Thank you Chetah.

  3. February 7, 2017 at 7:57 PM

    Savi whatever you are doing now is the right thing . Our support love and prayers are always with three of you.love you Valle

    • Savitha
      February 8, 2017 at 11:00 AM

      Thank you Valle!

  4. Jennifer
    February 7, 2017 at 4:52 PM

    Savitha, your daughter Anakha is very sweet and lovely and you are a courageous, determined and strong woman! Thank you for being so generous and inspiring by sharing your story.

    Sending positive thoughts your way.

    Jennifer

    • Savitha
      February 8, 2017 at 11:00 AM

      Thank you Jennifer. So nice to hear from you.

  5. Heather
    February 7, 2017 at 8:58 AM

    Oh my goodness. That was such a beautifully written piece. What a gorgeous little girl she is. And you are a strong mommy… with a strong mommy. I am truly inspired and in awe of your family.

    xoxoxox

    Heather

    • Savitha
      February 7, 2017 at 2:17 PM

      Thank you Heather!

  6. Cassaree
    February 6, 2017 at 9:52 PM

    Bless you and your precious baby! Never give up!!

    • Savitha
      February 6, 2017 at 10:56 PM

      Thank you very much.

  7. Gregory Potter
    February 6, 2017 at 10:40 AM

    Dear Savitha,
    Thank you so much for sharing . I really admire your devotion and strength, and I’m sure that this story will help many others. It puts life and what’s really important into perspective for me. You, Ajay and Anakha are in our thoughts.
    Keep defying the odds and Live on!

  8. Roanie
    February 6, 2017 at 7:25 AM

    Thank you Savitha for sharing your story and the story of your beautiful and determined daughter.

    • Savitha
      February 6, 2017 at 12:00 PM

      Thank you Roanie.

  9. Victoria
    February 5, 2017 at 8:38 PM

    Dear Savitha – I truly believe that your fierce, unwavering love for Anakha has made miracles possible. And your struggle is a remarkable example of selfless motherly love. Others will no doubt gain strength and comfort from Anakha’s story.

    • Savitha
      February 5, 2017 at 9:31 PM

      Thank you Victoria 🙂

  10. James Varghese
    February 5, 2017 at 1:31 PM

    Wow Savitha, thank you for sharing your story. Your courage and Anakha’s determination are nothing short of inspiring and encouraging to so many people faced with life challenging battles. As a father of an 18 month old son, I thought about what you said, of looking into the rearview mirror and not finding your child there. It certainly tugged on some heart strings. If there is anything I can do to help or even share your story, I’d be more than happy to. God bless you and Anakha and both of your journeys.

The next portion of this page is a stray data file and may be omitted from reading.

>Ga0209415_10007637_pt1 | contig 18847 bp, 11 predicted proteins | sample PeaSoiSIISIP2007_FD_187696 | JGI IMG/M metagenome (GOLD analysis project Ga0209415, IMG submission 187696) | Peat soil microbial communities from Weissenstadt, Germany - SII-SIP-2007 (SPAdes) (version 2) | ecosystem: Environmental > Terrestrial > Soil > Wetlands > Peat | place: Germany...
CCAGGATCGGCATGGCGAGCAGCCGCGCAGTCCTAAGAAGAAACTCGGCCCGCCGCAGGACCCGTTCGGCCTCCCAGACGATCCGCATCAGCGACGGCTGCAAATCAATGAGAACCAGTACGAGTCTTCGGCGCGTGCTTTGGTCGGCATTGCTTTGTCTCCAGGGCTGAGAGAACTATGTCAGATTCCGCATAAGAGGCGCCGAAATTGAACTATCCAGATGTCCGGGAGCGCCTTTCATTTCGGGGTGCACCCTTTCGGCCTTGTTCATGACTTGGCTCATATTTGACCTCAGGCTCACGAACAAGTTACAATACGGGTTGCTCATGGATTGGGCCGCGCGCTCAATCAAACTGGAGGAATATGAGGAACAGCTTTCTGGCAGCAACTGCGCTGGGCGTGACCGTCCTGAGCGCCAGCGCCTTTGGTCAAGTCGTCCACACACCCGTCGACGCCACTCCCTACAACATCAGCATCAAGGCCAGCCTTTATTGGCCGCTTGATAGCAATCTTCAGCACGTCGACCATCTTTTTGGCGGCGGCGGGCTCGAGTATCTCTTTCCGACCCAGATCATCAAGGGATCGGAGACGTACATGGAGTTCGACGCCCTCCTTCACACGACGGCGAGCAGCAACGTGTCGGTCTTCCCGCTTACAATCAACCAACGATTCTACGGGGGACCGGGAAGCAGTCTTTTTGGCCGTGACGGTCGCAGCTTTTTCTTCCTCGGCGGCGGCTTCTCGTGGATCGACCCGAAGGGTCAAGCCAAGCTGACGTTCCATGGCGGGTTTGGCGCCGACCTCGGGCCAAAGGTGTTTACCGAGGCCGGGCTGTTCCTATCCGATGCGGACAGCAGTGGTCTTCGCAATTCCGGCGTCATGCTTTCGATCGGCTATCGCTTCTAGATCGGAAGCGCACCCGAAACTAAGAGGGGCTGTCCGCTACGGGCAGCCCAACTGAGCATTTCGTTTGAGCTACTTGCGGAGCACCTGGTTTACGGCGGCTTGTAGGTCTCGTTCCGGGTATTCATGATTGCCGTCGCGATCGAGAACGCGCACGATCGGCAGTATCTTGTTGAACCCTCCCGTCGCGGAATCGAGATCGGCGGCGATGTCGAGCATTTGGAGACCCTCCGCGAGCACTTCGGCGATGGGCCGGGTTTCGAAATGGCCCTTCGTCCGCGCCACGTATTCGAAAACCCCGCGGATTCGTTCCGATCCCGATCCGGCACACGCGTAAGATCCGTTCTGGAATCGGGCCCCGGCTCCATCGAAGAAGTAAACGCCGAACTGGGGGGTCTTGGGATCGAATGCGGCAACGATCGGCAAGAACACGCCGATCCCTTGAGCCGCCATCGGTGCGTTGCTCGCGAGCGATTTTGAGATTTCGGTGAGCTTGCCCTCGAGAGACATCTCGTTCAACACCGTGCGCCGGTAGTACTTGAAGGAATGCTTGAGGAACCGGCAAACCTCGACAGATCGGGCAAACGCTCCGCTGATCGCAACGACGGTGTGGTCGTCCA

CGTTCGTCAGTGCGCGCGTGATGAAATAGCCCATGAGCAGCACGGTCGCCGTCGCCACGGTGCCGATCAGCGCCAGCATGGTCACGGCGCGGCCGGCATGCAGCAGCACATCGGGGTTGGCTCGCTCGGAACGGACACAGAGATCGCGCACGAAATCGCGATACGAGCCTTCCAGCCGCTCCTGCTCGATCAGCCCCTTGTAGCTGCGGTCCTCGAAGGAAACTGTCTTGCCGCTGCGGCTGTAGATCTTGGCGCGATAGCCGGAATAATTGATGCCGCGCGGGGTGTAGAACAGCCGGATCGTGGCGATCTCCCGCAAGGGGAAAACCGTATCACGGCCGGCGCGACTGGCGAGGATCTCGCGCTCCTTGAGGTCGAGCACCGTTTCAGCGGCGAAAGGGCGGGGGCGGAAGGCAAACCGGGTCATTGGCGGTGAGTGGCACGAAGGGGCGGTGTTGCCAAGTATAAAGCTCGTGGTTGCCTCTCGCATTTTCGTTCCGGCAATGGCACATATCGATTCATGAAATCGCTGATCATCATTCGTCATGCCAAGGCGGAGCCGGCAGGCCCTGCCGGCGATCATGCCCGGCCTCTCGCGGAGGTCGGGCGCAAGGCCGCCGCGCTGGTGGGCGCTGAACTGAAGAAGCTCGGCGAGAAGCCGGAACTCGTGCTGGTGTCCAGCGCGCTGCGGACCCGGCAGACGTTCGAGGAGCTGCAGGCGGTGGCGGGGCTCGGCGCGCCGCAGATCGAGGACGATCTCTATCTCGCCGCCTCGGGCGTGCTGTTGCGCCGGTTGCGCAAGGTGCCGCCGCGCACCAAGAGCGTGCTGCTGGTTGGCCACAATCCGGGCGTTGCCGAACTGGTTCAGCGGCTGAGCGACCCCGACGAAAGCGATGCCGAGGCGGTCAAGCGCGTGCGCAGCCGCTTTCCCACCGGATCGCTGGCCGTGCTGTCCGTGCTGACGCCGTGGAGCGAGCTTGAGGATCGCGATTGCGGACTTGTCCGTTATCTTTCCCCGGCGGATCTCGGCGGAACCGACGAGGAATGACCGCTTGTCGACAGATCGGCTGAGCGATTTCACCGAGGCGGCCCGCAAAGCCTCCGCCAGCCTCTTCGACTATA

• Savitha
      February 5, 2017 at 1:51 PM

      Thank you James 🙂 For sure, please feel free to share.

  11. Geetha Thampi (the mom)
    February 5, 2017 at 12:48 PM

    You are right about the mothers of children with special needs being warriors. I know because I work with their children who themselves are quiet feisty and positive. Someone once told me that God created these mothers as angels to fight some of his battles for him. So fight on my warrior angel, I am right by your side.

  12. Anil Gopakumar
    February 5, 2017 at 1:57 AM

    Savi,
    This spoke to my heart. To fathers like me who get worried about their kids for the smallest of things, you are an inspiration. Can understand every emotion that you described, difficult to even comprehend how you faced all of them . Feel proud the way you have gathered life back and living it strong. God bless Anakha and the family.

  13. Gayathri Menon
    February 5, 2017 at 12:04 AM

    Savi,
    I read your post with mixed feelings. What I learnt from it is not to complain about small things in life. I am sure you Ajay Geechi and Anakha as a team would do wonders. All the best!

    • Savitha
      February 5, 2017 at 9:01 AM

      We are a great team! 3:1 ratio 🙂

  14. February 4, 2017 at 7:46 PM

    Hi dear! You were the first Mito parent to reach out to me when my daughter was diagnosed and I will never forget that. You shared the most valuable information on everyday care and how to research that I believe is the foundation to where we are, I am so grateful. All of the emotions you described are exactly what we have experienced. I hate the haunting nightmares or sad thoughts that just appear out of nowhere and almost always involve my child being dead, those are the absolute worst. We as your family try to live everyday to the fullest and not focus on the negativity. I started a blog soon after my daughter was diagnosed to share our moments as a family and keep all of our friends and family that live far away updated. I would love to share your story. I have not yet written the processs of diagnosis for us, it is extremely painful but I will before the one year anniversary. You can follow along at http://www.lifeisradd.com

    • Savitha
      February 5, 2017 at 9:04 AM

      I will definitly check out your blog. Us Mito Moms support each other!

  15. Sumaiya
    February 4, 2017 at 6:12 PM

    You ARE a warrior. I am in awe of how you fought for Anaka. Fought her doctors, fought your grief… And I’m so grateful that you have found a way to be home. You continue to be in my prayers.

    • Savitha
      February 4, 2017 at 7:33 PM

      Thank you Sumaiya 🙂

  16. February 4, 2017 at 12:45 PM

    Savitha,

    Good to see that you are still able to maintain perspective and a certain sense of realism. I wish you luck with your new law practice….

    • Savitha
      February 4, 2017 at 7:32 PM

      Thank you!